I tend to be an annoying optimist. I like to believe in unbelievable things … I see the bright side … I don’t believe in bad days, only bad starts to good days. But recently (Christmas Eve in fact) I had a terribly traumatic experience; and all at once, I was caught right in the middle of the bad day I didn’t want to believe in.
At five o’clock, we were at church. At eight o’clock, we were opening Christmas presents. At nine o’clock, my daughter couldn’t walk, and we were on our way to the emergency room. Calm seas to a hurricane – just like that. Fear wasn’t an emotion, or even a feeling … it was a predator that stalked, and caught, and paralyzed me. Eight hours of swelled ankles (painful to the touch), a mysterious rash, three x-rays, a urinalysis, blood draws and an IV, and we had a confirmed diagnosis of something I’ve never even heard of. It’s amazing what you aren’t afraid of until you’ve been improperly introduced.
HSP: a tricky autoimmune response to a virus that wouldn’t go away until her little body decided to fight itself in the process of healing that just made her sicker. I know I am vastly oversimplifying things, and I know the acronym stands for a complicated medical term, but basically, it is a scary combination of rashes, bruises and temporary inflammation of the joints. Good news? It is mostly completely curable! Bad news? It is unpredictable and tricky and presents itself in all kinds of freaky-frightening ways that are enough to make mommy paranoid.
Will Smith once said, “Fear is not real. It is a product of thoughts you create. Do not misunderstand me. Danger is very real. But fear is a choice.” I would like to say I agree with him, I do in theory … but theories and practices are not as closely related as they seem. I hate the fact that I am a worrier. And I try to squelch my anxiety whenever I feel it stretching long before me, dark and impending, but then – there are moments – moments that flex into hours, and days of a fear that grows from benign to crippling. My daughter, thank God, is okay. But just the seed of an idea that she might not have been, watered by tears and nurtured with cries of “I just want to go home,” solidified my fears, strengthening them from shadows to a living, breathing monster under the bed.
In the end it’s not the diagnosis … it’s that the whole event was a catalyst, a trigger, a tripwire into the parts of my subconscious I try desperately to ignore. Then the questions. Is she okay? Why did this happen? What do you mean it’s rare? So she’ll be fine? What do you mean most-likely? Why can’t I help her? When do we need to check up again? It might come back? And finally, why God did you let me bring precious people onto this planet when I cannot protect them from the realities of it?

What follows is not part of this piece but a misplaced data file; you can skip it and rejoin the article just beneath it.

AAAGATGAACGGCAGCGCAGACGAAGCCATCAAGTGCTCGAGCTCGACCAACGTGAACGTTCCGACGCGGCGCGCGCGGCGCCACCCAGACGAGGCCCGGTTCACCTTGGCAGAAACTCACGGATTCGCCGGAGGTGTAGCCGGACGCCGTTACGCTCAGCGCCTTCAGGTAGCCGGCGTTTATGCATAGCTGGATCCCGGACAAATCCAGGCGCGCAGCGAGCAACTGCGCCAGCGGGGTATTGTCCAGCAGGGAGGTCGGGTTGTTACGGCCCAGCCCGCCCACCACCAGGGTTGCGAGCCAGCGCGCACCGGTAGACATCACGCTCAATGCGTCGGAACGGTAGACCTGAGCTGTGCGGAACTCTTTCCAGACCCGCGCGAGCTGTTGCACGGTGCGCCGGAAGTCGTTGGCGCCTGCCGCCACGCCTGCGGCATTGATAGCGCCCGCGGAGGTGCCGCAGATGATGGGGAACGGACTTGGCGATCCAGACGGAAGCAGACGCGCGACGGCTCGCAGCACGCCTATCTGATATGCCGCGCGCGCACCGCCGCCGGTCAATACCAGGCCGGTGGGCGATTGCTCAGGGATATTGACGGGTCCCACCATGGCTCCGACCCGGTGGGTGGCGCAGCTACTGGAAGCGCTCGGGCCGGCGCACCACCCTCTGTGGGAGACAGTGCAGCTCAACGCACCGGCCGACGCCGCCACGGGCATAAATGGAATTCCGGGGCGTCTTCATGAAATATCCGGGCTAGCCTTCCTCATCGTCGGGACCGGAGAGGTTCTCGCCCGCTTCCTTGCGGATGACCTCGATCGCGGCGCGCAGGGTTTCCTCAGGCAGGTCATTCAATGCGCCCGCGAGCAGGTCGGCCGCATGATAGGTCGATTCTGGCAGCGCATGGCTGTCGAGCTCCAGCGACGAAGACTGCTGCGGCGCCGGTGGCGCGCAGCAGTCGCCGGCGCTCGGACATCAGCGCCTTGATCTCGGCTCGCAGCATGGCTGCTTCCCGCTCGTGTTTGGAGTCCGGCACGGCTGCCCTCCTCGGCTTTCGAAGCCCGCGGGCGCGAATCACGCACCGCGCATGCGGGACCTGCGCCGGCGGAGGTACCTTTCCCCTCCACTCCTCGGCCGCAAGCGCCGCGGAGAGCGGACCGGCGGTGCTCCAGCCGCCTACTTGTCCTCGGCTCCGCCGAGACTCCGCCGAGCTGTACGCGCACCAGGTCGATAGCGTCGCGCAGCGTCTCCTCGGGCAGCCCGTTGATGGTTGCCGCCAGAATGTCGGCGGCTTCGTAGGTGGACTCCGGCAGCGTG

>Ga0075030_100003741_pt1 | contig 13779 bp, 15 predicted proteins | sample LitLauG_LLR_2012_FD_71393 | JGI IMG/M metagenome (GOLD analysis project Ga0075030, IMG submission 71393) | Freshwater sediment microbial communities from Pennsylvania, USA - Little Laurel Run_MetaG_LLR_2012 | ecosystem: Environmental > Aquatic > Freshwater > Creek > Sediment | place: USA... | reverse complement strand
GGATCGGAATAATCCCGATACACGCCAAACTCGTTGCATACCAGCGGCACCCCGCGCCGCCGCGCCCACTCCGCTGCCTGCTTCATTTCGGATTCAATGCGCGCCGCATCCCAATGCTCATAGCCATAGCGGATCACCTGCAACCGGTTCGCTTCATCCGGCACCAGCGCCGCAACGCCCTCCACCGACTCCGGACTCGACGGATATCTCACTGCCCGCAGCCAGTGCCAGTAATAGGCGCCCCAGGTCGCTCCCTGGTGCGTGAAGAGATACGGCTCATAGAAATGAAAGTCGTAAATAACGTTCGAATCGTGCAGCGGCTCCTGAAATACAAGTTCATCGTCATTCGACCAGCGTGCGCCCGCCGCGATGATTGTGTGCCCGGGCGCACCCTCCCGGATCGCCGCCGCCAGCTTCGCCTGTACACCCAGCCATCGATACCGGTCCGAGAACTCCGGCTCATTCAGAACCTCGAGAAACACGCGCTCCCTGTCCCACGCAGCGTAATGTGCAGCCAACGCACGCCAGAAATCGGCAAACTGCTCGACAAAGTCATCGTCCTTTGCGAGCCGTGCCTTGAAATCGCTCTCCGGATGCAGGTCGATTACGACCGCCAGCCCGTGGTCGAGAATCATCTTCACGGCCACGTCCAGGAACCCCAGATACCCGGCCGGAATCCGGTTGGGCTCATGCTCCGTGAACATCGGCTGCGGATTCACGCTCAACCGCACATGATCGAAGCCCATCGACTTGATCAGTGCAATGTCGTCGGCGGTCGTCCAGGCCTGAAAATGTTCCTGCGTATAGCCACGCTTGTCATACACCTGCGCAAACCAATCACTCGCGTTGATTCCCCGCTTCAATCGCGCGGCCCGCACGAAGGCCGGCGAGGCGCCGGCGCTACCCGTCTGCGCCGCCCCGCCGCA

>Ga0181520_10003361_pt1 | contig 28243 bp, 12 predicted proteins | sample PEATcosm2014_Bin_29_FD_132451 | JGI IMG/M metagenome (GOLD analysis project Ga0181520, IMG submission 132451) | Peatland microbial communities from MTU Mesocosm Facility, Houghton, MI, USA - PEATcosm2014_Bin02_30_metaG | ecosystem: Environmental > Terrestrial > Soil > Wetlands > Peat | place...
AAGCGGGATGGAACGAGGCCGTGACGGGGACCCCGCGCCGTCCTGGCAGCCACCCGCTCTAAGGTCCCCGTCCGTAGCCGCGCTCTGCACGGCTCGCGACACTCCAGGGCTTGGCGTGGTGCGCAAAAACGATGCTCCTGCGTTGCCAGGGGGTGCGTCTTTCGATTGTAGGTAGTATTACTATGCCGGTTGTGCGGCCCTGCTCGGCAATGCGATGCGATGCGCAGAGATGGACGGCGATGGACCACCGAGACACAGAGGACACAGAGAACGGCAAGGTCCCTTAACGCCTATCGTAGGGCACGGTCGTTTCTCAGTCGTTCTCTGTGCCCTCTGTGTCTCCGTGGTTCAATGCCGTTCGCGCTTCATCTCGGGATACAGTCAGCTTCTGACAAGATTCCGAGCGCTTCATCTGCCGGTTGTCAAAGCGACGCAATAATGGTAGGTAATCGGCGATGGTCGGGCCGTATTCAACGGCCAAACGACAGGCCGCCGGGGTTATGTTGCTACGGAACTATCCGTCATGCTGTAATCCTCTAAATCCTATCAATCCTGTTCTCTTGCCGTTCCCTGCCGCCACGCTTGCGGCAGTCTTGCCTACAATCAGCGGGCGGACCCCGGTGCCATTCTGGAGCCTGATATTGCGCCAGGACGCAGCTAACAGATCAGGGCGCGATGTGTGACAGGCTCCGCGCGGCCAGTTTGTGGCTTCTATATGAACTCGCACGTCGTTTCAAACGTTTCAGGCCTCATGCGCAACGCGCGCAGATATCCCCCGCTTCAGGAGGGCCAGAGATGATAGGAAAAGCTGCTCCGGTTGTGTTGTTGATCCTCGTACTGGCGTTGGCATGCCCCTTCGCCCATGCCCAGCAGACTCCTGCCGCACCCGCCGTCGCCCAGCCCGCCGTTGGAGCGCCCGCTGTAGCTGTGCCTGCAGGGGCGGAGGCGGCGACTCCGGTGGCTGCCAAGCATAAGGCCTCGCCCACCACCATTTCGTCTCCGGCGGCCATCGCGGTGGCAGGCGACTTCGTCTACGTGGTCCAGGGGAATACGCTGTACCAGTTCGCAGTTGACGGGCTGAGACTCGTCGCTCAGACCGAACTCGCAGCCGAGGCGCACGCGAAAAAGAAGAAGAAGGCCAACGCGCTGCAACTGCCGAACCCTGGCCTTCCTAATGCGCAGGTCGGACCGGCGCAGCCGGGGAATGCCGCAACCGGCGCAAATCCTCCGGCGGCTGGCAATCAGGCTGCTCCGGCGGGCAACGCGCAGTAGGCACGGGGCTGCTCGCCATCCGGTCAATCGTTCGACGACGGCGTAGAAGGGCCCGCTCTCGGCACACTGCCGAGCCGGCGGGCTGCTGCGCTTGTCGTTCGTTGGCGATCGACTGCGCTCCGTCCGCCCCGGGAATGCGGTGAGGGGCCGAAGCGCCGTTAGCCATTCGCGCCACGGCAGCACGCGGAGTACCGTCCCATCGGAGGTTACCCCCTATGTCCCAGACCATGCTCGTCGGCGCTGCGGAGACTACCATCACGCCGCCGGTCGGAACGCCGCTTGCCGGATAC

After I remind myself how to breathe … after I close off the emotional side of my brain and click back to the logic setting, I know the answers. She is okay. This happened because sickness does. I cannot help her because I am her mother not her creator, and I can only do what I was chosen for her to do – love her. It’s not my job to protect her from life, it is my job to be there for her when life happens. Plato, in his philosophic genius said, “We easily forgive a child who is afraid of the dark; the real tragedy of life is when men are afraid of the light.” And the irony there is … I am sometimes. I am not so afraid of the dark as I am the light of God reminding me that I’m not as “in control” as I think I am … and I never was.
The world is broken. Our lives are broken. And no amount of loving my children is going to protect them from the scrapes, the sicknesses or the scars they are meant to endure in their walk here. What I can do, is walk beside them. I can hold a hand, kiss an owie, tuck a blanket, or tell a story, but the only act of true consequence, is to teach them to walk in the light of truth, and not be afraid of it.
Here’s to cutting the conditions attached to your prayers. Here’s to saying “I believe” and meaning it. Here’s to not letting pain become a paralyzer, or allowing fear overshadow your faith.
So maybe bad days do exist, but when the fear rescinds … the light’s not far behind.